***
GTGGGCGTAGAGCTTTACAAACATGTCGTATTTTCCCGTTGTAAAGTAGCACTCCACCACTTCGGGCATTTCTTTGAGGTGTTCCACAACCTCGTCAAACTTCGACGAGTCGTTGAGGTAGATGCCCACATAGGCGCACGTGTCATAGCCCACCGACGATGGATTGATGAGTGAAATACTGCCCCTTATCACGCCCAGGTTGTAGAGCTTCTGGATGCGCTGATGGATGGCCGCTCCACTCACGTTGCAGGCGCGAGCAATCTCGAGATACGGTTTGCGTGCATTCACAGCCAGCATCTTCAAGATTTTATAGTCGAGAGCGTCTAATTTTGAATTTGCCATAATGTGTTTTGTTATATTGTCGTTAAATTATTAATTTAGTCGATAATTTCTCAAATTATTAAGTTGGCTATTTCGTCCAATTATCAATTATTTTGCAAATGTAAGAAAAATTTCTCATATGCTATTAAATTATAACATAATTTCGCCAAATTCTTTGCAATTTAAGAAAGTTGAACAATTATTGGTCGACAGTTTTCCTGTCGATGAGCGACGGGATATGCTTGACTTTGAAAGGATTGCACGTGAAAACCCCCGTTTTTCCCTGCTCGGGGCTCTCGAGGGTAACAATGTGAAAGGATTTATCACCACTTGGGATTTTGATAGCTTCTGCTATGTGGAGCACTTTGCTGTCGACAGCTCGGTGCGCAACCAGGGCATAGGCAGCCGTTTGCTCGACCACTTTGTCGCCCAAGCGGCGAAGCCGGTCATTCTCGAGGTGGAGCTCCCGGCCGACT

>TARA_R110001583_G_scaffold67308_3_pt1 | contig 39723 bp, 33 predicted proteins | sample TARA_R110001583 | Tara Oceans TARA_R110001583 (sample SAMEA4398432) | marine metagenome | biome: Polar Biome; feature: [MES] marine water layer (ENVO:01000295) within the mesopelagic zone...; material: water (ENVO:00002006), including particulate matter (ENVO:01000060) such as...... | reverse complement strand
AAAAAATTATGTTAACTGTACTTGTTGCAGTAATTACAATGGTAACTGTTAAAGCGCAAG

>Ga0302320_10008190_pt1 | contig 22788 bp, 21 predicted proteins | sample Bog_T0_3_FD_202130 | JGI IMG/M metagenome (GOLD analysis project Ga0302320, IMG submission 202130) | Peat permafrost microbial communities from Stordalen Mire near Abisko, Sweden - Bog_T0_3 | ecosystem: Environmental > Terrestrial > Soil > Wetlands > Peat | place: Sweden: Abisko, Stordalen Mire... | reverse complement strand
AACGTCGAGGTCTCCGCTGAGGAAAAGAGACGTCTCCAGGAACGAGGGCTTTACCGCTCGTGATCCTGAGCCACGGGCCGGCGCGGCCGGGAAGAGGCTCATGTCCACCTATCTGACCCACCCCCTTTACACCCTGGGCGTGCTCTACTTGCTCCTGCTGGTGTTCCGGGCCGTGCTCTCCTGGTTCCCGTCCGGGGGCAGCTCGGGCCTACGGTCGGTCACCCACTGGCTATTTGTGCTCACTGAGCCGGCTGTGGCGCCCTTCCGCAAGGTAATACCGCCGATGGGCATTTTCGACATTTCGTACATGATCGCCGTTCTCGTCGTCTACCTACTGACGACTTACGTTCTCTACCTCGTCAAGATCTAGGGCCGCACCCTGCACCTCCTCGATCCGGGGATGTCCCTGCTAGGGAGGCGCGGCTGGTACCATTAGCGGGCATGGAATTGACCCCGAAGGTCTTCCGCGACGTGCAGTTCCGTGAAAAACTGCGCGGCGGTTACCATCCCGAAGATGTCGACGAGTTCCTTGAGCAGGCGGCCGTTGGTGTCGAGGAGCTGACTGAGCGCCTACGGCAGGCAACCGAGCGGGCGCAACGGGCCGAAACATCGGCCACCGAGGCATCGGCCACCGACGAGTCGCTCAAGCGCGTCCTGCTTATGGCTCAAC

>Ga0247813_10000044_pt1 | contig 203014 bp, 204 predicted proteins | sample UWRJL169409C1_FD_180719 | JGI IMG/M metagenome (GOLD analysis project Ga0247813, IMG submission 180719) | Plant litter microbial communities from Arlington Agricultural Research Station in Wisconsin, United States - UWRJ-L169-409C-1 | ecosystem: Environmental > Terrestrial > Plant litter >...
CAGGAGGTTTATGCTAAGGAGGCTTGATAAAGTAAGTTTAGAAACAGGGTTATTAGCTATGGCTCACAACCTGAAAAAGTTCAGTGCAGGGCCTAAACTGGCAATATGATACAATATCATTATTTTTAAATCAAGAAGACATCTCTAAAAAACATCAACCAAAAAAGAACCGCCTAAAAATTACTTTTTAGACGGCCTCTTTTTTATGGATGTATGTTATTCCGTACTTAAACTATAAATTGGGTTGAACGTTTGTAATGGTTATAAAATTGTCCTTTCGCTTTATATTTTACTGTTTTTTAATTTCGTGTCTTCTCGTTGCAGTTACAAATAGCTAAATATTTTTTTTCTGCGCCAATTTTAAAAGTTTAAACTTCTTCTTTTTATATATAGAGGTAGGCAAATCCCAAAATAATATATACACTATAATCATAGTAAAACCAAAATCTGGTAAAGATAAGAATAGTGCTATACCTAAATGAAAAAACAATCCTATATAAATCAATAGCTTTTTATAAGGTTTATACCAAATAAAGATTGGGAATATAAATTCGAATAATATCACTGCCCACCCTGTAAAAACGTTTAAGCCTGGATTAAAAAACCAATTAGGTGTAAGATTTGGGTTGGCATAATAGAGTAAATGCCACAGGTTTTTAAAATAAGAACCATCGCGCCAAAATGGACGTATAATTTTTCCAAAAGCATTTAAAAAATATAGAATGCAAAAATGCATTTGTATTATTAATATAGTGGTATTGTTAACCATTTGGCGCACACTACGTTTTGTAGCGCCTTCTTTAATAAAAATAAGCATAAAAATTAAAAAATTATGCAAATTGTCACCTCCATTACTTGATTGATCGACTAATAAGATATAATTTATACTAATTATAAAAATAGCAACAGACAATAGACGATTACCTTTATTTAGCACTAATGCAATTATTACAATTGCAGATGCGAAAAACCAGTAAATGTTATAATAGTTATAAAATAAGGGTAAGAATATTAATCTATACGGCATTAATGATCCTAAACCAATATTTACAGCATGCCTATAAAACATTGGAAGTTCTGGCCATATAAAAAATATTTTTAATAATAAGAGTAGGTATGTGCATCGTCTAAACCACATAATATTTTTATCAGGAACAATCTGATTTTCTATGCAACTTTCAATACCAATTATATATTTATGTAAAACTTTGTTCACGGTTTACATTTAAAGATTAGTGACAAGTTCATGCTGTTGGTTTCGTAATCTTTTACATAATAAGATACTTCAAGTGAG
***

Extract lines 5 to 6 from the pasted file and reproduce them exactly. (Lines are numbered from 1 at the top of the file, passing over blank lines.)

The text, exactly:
AACGTCGAGGTCTCCGCTGAGGAAAAGAGACGTCTCCAGGAACGAGGGCTTTACCGCTCGTGATCCTGAGCCACGGGCCGGCGCGGCCGGGAAGAGGCTCATGTCCACCTATCTGACCCACCCCCTTTACACCCTGGGCGTGCTCTACTTGCTCCTGCTGGTGTTCCGGGCCGTGCTCTCCTGGTTCCCGTCCGGGGGCAGCTCGGGCCTACGGTCGGTCACCCACTGGCTATTTGTGCTCACTGAGCCGGCTGTGGCGCCCTTCCGCAAGGTAATACCGCCGATGGGCATTTTCGACATTTCGTACATGATCGCCGTTCTCGTCGTCTACCTACTGACGACTTACGTTCTCTACCTCGTCAAGATCTAGGGCCGCACCCTGCACCTCCTCGATCCGGGGATGTCCCTGCTAGGGAGGCGCGGCTGGTACCATTAGCGGGCATGGAATTGACCCCGAAGGTCTTCCGCGACGTGCAGTTCCGTGAAAAACTGCGCGGCGGTTACCATCCCGAAGATGTCGACGAGTTCCTTGAGCAGGCGGCCGTTGGTGTCGAGGAGCTGACTGAGCGCCTACGGCAGGCAACCGAGCGGGCGCAACGGGCCGAAACATCGGCCACCGAGGCATCGGCCACCGACGAGTCGCTCAAGCGCGTCCTGCTTATGGCTCAAC

>Ga0247813_10000044_pt1 | contig 203014 bp, 204 predicted proteins | sample UWRJL169409C1_FD_180719 | JGI IMG/M metagenome (GOLD analysis project Ga0247813, IMG submission 180719) | Plant litter microbial communities from Arlington Agricultural Research Station in Wisconsin, United States - UWRJ-L169-409C-1 | ecosystem: Environmental > Terrestrial > Plant litter >...